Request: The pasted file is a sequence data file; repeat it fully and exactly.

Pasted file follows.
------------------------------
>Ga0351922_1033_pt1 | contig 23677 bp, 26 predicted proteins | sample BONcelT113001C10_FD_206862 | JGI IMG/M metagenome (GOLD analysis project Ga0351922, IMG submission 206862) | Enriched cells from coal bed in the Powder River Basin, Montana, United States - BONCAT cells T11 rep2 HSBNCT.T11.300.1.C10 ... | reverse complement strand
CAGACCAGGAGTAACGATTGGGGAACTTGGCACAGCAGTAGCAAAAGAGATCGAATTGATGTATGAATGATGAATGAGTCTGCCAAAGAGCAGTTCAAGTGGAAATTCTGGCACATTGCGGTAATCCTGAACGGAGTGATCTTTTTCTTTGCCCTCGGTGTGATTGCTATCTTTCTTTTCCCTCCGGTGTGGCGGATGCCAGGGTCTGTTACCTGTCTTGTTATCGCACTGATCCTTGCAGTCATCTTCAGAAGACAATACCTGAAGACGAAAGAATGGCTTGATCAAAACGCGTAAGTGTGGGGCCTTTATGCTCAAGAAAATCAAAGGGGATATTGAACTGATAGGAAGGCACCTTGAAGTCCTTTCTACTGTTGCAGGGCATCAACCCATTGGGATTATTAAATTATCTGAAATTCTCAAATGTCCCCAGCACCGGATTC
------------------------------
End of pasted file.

>Ga0351922_1033_pt1 | contig 23677 bp, 26 predicted proteins | sample BONcelT113001C10_FD_206862 | JGI IMG/M metagenome (GOLD analysis project Ga0351922, IMG submission 206862) | Enriched cells from coal bed in the Powder River Basin, Montana, United States - BONCAT cells T11 rep2 HSBNCT.T11.300.1.C10 ... | reverse complement strand
CAGACCAGGAGTAACGATTGGGGAACTTGGCACAGCAGTAGCAAAAGAGATCGAATTGATGTATGAATGATGAATGAGTCTGCCAAAGAGCAGTTCAAGTGGAAATTCTGGCACATTGCGGTAATCCTGAACGGAGTGATCTTTTTCTTTGCCCTCGGTGTGATTGCTATCTTTCTTTTCCCTCCGGTGTGGCGGATGCCAGGGTCTGTTACCTGTCTTGTTATCGCACTGATCCTTGCAGTCATCTTCAGAAGACAATACCTGAAGACGAAAGAATGGCTTGATCAAAACGCGTAAGTGTGGGGCCTTTATGCTCAAGAAAATCAAAGGGGATATTGAACTGATAGGAAGGCACCTTGAAGTCCTTTCTACTGTTGCAGGGCATCAACCCATTGGGATTATTAAATTATCTGAAATTCTCAAATGTCCCCAGCACCGGATTC